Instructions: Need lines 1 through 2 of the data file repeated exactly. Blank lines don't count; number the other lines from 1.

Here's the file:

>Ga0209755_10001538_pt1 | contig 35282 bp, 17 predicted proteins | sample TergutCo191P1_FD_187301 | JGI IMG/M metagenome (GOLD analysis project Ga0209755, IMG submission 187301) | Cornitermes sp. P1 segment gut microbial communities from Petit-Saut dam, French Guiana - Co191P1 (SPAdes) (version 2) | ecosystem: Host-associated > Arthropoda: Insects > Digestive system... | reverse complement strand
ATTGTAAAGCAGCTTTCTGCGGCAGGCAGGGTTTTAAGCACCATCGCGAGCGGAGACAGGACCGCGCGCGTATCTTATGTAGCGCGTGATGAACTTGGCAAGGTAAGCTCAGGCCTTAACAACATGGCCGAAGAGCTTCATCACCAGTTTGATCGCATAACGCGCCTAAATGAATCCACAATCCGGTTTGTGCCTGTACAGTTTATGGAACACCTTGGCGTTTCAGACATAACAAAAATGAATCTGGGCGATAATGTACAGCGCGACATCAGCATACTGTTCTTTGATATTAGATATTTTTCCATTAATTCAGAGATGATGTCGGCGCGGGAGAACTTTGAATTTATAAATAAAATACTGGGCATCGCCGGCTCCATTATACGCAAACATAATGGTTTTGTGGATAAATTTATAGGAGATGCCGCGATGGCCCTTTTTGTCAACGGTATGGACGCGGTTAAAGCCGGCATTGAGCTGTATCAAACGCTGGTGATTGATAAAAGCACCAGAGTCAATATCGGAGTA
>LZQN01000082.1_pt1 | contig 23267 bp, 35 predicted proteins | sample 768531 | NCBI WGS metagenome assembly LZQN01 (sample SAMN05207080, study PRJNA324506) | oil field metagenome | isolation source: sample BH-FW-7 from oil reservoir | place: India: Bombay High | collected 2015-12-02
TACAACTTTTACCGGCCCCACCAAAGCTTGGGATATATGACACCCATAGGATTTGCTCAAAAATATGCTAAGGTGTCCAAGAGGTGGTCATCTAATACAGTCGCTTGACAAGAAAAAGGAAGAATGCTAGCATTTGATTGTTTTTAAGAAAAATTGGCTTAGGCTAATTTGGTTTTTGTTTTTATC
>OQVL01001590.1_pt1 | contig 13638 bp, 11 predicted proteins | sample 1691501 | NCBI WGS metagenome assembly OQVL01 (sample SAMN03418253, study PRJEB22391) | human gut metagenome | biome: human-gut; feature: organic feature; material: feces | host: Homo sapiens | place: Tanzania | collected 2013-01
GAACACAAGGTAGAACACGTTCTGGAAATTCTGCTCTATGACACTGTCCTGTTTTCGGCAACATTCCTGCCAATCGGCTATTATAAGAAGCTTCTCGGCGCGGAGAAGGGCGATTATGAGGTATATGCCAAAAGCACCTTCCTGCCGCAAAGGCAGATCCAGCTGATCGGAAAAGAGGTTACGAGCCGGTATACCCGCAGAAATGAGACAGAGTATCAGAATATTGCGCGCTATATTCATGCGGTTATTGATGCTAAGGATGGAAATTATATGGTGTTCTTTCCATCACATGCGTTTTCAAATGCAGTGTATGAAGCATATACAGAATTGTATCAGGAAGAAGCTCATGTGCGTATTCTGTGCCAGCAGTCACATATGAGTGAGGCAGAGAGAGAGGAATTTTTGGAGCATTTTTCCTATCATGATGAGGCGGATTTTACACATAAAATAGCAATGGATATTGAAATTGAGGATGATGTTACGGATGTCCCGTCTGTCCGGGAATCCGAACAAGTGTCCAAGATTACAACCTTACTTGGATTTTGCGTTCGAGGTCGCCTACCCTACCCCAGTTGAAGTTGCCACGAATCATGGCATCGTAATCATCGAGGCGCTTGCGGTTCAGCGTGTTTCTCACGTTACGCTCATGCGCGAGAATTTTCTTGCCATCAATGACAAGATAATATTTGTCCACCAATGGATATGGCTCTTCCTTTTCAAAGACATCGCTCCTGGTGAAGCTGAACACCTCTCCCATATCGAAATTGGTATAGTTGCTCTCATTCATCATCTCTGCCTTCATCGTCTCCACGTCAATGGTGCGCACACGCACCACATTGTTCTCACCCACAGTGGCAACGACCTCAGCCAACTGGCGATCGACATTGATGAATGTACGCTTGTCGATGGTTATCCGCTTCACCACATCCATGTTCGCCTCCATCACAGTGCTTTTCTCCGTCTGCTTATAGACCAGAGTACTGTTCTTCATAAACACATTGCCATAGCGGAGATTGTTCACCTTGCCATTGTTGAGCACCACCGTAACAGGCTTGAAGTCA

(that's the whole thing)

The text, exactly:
>Ga0209755_10001538_pt1 | contig 35282 bp, 17 predicted proteins | sample TergutCo191P1_FD_187301 | JGI IMG/M metagenome (GOLD analysis project Ga0209755, IMG submission 187301) | Cornitermes sp. P1 segment gut microbial communities from Petit-Saut dam, French Guiana - Co191P1 (SPAdes) (version 2) | ecosystem: Host-associated > Arthropoda: Insects > Digestive system... | reverse complement strand
ATTGTAAAGCAGCTTTCTGCGGCAGGCAGGGTTTTAAGCACCATCGCGAGCGGAGACAGGACCGCGCGCGTATCTTATGTAGCGCGTGATGAACTTGGCAAGGTAAGCTCAGGCCTTAACAACATGGCCGAAGAGCTTCATCACCAGTTTGATCGCATAACGCGCCTAAATGAATCCACAATCCGGTTTGTGCCTGTACAGTTTATGGAACACCTTGGCGTTTCAGACATAACAAAAATGAATCTGGGCGATAATGTACAGCGCGACATCAGCATACTGTTCTTTGATATTAGATATTTTTCCATTAATTCAGAGATGATGTCGGCGCGGGAGAACTTTGAATTTATAAATAAAATACTGGGCATCGCCGGCTCCATTATACGCAAACATAATGGTTTTGTGGATAAATTTATAGGAGATGCCGCGATGGCCCTTTTTGTCAACGGTATGGACGCGGTTAAAGCCGGCATTGAGCTGTATCAAACGCTGGTGATTGATAAAAGCACCAGAGTCAATATCGGAGTA